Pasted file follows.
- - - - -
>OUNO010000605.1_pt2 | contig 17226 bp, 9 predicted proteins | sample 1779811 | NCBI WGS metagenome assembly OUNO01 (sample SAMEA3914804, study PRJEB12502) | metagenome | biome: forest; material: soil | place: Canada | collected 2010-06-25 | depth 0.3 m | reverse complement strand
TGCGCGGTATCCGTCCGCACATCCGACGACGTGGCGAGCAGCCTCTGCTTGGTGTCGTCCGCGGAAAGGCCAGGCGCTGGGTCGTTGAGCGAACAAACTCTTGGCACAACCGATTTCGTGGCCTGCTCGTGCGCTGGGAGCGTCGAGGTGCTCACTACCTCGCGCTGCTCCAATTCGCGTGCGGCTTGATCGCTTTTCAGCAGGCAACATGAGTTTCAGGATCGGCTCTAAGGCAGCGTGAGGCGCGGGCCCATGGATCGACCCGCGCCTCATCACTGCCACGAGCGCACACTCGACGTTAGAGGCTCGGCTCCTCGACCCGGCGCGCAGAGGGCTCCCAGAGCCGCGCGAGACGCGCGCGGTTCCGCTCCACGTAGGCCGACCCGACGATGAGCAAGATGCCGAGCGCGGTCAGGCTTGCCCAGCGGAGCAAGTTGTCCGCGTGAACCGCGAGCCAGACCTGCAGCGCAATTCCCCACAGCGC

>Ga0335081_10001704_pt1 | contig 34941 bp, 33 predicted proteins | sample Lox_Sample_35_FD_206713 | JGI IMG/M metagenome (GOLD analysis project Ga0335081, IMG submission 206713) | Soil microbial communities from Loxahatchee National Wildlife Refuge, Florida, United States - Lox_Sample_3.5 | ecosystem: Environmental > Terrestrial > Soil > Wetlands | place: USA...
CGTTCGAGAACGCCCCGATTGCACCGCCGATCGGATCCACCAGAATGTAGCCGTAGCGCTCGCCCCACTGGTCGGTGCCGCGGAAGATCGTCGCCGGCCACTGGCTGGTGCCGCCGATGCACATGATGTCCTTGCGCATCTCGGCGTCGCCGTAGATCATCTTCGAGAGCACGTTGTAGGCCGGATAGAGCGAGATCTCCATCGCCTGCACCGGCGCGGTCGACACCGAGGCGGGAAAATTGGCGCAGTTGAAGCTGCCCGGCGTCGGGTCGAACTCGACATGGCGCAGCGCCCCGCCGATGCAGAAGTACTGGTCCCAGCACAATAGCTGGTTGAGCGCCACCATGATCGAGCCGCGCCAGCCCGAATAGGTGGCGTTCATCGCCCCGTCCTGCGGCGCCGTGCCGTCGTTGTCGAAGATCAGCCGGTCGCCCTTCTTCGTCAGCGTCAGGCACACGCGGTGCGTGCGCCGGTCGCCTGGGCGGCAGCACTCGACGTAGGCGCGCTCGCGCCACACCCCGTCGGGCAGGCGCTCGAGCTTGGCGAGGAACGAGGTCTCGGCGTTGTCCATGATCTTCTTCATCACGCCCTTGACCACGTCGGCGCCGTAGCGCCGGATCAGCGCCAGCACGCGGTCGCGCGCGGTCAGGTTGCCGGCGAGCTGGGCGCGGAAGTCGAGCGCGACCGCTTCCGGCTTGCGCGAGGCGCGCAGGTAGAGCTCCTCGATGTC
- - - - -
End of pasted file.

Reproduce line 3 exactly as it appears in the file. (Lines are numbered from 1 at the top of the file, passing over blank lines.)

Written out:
>Ga0335081_10001704_pt1 | contig 34941 bp, 33 predicted proteins | sample Lox_Sample_35_FD_206713 | JGI IMG/M metagenome (GOLD analysis project Ga0335081, IMG submission 206713) | Soil microbial communities from Loxahatchee National Wildlife Refuge, Florida, United States - Lox_Sample_3.5 | ecosystem: Environmental > Terrestrial > Soil > Wetlands | place: USA...